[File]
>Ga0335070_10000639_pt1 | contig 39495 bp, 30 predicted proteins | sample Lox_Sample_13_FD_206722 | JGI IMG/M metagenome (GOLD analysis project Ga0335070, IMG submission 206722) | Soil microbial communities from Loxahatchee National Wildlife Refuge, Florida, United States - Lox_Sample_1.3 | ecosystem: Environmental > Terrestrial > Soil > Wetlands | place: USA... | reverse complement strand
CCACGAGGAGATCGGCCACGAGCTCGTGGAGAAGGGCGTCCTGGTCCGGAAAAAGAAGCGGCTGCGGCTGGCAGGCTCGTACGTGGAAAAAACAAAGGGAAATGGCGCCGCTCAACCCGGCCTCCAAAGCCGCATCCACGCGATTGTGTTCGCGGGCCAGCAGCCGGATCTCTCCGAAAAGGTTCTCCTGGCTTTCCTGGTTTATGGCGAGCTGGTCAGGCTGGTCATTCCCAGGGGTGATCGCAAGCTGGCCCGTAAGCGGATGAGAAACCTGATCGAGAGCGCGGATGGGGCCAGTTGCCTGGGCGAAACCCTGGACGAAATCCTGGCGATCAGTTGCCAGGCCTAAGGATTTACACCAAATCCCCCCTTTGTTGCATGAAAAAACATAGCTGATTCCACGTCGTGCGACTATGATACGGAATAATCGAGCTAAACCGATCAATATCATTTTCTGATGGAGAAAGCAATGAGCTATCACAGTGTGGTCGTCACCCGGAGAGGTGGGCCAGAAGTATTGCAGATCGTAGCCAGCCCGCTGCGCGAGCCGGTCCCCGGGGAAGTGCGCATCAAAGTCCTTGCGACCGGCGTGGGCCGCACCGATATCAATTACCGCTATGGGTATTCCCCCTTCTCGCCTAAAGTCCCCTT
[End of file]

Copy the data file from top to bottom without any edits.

>Ga0335070_10000639_pt1 | contig 39495 bp, 30 predicted proteins | sample Lox_Sample_13_FD_206722 | JGI IMG/M metagenome (GOLD analysis project Ga0335070, IMG submission 206722) | Soil microbial communities from Loxahatchee National Wildlife Refuge, Florida, United States - Lox_Sample_1.3 | ecosystem: Environmental > Terrestrial > Soil > Wetlands | place: USA... | reverse complement strand
CCACGAGGAGATCGGCCACGAGCTCGTGGAGAAGGGCGTCCTGGTCCGGAAAAAGAAGCGGCTGCGGCTGGCAGGCTCGTACGTGGAAAAAACAAAGGGAAATGGCGCCGCTCAACCCGGCCTCCAAAGCCGCATCCACGCGATTGTGTTCGCGGGCCAGCAGCCGGATCTCTCCGAAAAGGTTCTCCTGGCTTTCCTGGTTTATGGCGAGCTGGTCAGGCTGGTCATTCCCAGGGGTGATCGCAAGCTGGCCCGTAAGCGGATGAGAAACCTGATCGAGAGCGCGGATGGGGCCAGTTGCCTGGGCGAAACCCTGGACGAAATCCTGGCGATCAGTTGCCAGGCCTAAGGATTTACACCAAATCCCCCCTTTGTTGCATGAAAAAACATAGCTGATTCCACGTCGTGCGACTATGATACGGAATAATCGAGCTAAACCGATCAATATCATTTTCTGATGGAGAAAGCAATGAGCTATCACAGTGTGGTCGTCACCCGGAGAGGTGGGCCAGAAGTATTGCAGATCGTAGCCAGCCCGCTGCGCGAGCCGGTCCCCGGGGAAGTGCGCATCAAAGTCCTTGCGACCGGCGTGGGCCGCACCGATATCAATTACCGCTATGGGTATTCCCCCTTCTCGCCTAAAGTCCCCTT